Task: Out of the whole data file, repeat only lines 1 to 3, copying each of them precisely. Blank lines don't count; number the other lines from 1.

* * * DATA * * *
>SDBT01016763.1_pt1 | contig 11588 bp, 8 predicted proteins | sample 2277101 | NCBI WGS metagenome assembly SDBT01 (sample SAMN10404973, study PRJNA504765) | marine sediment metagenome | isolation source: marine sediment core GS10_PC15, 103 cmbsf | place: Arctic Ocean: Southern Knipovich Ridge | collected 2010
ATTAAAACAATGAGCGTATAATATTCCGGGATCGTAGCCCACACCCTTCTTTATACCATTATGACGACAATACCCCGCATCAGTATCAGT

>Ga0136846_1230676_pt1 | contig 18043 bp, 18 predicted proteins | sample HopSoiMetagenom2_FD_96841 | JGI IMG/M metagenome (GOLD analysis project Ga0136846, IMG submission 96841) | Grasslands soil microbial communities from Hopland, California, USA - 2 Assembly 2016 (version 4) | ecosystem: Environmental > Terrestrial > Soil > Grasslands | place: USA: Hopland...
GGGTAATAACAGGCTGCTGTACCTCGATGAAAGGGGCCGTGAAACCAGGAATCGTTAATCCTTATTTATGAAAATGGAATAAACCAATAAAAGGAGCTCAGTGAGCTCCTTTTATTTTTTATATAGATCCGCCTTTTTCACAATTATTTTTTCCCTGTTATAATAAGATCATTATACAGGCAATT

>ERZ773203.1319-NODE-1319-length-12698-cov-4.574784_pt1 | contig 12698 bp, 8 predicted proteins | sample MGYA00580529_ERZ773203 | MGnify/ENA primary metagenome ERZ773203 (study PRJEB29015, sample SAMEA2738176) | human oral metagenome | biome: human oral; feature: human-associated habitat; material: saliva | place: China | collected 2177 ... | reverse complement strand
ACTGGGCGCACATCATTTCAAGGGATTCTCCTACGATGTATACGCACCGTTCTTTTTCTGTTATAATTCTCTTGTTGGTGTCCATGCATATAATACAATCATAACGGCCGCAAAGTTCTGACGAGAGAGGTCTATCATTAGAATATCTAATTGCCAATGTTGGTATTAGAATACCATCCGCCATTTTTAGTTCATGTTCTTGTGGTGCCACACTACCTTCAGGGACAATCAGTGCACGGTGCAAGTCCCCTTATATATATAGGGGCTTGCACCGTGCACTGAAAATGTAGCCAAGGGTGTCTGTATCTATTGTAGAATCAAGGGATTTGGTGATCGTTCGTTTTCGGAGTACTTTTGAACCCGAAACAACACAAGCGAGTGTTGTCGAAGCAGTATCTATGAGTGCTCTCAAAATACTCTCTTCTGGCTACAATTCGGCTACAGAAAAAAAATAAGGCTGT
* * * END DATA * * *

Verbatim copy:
>SDBT01016763.1_pt1 | contig 11588 bp, 8 predicted proteins | sample 2277101 | NCBI WGS metagenome assembly SDBT01 (sample SAMN10404973, study PRJNA504765) | marine sediment metagenome | isolation source: marine sediment core GS10_PC15, 103 cmbsf | place: Arctic Ocean: Southern Knipovich Ridge | collected 2010
ATTAAAACAATGAGCGTATAATATTCCGGGATCGTAGCCCACACCCTTCTTTATACCATTATGACGACAATACCCCGCATCAGTATCAGT

>Ga0136846_1230676_pt1 | contig 18043 bp, 18 predicted proteins | sample HopSoiMetagenom2_FD_96841 | JGI IMG/M metagenome (GOLD analysis project Ga0136846, IMG submission 96841) | Grasslands soil microbial communities from Hopland, California, USA - 2 Assembly 2016 (version 4) | ecosystem: Environmental > Terrestrial > Soil > Grasslands | place: USA: Hopland...